'Superstorm' Sandy aid bill to get House vote
The US House is to hold a vote on a $60bn (£37bn) aid package for areas hit by "superstorm" Sandy.
House Speaker John Boehner agreed to a vote on the full package by 15 January after an outcry from lawmakers.
Representative Peter King said a decision not to hold a vote before the current Congress ended was "a knife in the back", but tempered his criticism after a meeting with Mr Boehner.
The October storm killed at least 120 people and flooded East Coast areas.
The Senate passed the $60bn aid package last week, but legislation will need to be reintroduced once the new Congress convenes on Thursday.
Mr Boehner said in a statement that the House would vote on Friday on funding of $9bn to the National Flood Insurance Program, and vote on the rest of the funds on 15 January.
Governors speak out
Angry Democrats and Republicans spoke out on Tuesday night, shortly after the lower chamber backed the fiscal cliff deal, when House leaders announced there would be no further votes before the new Congress was sworn in.
"For the speaker to just walk out is inexcusable," Mr King told reporters. "It's wrong and I'm saying that as a member of the Republican Party."
New Jersey Governor Chris Christie also laid blame directly on Mr Boehner during a news conference on Wednesday, saying the speaker and House Republicans had shown "callous indifference" towards his state.
Mr Christie, a Republican, said he had been repeatedly assured that the lower chamber would hold a vote on the relief bill before Thursday.
"There is no reason for me at the moment to believe anything they tell me," Mr Christie said.
Earlier released a joint statement with Democratic New York Governor Andrew Cuomo, saying there had been a "dereliction of duty" on the part of the House of Representatives.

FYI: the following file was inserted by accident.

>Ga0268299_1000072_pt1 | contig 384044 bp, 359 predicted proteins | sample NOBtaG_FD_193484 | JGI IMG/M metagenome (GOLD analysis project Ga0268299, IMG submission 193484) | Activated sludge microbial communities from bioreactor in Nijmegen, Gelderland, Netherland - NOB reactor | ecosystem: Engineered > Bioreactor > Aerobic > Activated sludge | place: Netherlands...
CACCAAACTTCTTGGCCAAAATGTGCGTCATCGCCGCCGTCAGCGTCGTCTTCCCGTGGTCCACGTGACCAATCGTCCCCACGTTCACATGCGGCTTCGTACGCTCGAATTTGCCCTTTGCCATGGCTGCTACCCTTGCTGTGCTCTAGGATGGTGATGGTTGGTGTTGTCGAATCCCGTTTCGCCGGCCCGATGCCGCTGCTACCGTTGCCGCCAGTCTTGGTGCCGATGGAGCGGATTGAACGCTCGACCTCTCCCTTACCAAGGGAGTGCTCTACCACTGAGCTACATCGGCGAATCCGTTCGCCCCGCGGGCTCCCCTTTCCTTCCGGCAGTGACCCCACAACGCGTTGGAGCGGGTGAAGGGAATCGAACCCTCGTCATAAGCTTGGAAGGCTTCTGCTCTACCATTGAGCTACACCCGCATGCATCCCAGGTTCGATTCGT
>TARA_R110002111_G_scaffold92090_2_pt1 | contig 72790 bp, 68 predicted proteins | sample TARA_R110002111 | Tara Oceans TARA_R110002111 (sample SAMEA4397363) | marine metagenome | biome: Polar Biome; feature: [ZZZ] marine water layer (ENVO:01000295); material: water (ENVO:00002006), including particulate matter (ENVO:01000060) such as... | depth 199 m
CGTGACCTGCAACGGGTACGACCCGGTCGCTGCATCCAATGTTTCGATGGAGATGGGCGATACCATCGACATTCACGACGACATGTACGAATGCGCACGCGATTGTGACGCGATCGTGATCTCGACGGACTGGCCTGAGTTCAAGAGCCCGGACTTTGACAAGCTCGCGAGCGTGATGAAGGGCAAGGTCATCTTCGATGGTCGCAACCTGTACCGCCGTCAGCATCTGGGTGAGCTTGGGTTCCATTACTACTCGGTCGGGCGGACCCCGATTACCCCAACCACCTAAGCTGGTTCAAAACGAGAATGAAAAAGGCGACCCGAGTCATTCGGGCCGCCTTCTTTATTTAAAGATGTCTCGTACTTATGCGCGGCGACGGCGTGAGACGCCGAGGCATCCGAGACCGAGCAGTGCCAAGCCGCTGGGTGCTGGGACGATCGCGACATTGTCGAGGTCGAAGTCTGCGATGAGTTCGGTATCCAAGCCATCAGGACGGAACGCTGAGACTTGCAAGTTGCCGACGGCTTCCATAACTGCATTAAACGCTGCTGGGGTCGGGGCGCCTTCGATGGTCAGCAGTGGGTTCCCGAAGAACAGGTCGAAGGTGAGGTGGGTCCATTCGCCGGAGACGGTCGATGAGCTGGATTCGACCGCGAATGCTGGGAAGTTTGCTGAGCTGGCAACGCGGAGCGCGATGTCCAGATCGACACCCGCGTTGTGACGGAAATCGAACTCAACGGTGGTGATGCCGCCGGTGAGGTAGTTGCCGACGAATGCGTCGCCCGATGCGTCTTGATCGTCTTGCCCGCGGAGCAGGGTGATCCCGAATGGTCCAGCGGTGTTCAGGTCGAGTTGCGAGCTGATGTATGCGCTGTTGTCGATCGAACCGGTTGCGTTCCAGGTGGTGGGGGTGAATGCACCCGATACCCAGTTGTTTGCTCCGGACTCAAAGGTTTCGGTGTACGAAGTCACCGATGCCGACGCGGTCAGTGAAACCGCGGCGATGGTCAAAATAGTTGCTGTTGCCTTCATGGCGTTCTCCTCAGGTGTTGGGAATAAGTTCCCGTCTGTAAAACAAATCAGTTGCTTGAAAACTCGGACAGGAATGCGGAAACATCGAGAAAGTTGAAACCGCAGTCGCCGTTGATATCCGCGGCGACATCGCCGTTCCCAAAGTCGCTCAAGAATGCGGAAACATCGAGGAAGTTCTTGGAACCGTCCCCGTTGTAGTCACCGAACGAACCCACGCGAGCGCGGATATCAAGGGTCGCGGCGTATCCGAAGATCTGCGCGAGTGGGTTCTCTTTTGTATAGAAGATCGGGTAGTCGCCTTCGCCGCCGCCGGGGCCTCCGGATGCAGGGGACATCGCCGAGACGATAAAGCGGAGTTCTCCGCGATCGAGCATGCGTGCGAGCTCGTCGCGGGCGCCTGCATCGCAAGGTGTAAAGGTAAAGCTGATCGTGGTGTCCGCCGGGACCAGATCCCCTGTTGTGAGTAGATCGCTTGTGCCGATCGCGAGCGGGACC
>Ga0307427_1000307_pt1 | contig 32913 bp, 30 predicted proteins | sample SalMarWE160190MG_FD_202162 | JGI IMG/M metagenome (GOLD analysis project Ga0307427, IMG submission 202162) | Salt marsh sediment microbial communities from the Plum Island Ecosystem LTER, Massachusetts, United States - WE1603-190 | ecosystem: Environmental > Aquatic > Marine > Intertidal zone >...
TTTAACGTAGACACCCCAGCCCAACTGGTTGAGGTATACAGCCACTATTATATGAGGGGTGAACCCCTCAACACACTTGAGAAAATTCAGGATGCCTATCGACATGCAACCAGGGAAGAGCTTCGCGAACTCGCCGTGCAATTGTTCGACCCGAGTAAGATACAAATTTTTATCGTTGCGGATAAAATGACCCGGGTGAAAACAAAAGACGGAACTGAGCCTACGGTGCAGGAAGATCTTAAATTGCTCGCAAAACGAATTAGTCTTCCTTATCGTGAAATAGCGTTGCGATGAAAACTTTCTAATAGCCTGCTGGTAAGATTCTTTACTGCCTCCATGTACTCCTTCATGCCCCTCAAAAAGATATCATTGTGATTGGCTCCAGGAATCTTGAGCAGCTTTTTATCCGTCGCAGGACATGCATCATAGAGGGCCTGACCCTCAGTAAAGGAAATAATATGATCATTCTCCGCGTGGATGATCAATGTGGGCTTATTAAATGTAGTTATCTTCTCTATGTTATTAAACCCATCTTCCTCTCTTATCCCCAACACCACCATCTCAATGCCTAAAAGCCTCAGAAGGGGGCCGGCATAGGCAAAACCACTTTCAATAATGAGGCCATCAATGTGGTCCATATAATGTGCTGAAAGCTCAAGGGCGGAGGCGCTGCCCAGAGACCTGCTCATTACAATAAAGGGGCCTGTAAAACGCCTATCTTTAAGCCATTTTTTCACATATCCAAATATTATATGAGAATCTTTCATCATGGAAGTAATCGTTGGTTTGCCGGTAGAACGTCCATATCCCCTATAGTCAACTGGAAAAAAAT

In a statement, President Barack Obama urged Congress to pass the aid package on Wednesday.
"Our citizens are still trying to put their lives back together," he said. "Our states are still trying to rebuild vital infrastructure."
Earlier, the House had considered a smaller aid package of $27bn for immediate relief needs with a possible $33bn amendment for longer-term projects.
Some House Republicans said the Senate bill contained spending on unrelated projects or infrastructure proposals that should be paid with other funds. But both the House and Senate bills will expire with the end of the 112th Congress.
"If we get into the next Congress, you have to hit the reset button," Jon Runyan, a New Jersey Republican, told NBC, adding that the bill had been largely pushed aside by negotiations over avoiding the fiscal cliff.
"It passed the Senate in a bipartisan way," Representative Nita Lowey, a New York Democrat, said. "And again, to me this is a real betrayal, a betrayal of the leadership of the Republican Party."
More than $2bn has been spent in 11 states and the District of Columbia on Sandy relief. The Federal Emergency Management Agency (Fema) still has $4.3bn in a disaster relief fund, enough to pay for emergency recovery efforts into early spring.
According to the New Jersey Star-Ledger, Fema's extended transitional housing assistance for Sandy victims will expire next week, leaving about 2,500 people without funds to pay for hotels or motels.
And residents of two of New York City's hardest-hit neighbourhoods told WNYC that money to rebuild was imminently needed.
"The residents are counting on it," Matthew Fleming told the broadcaster.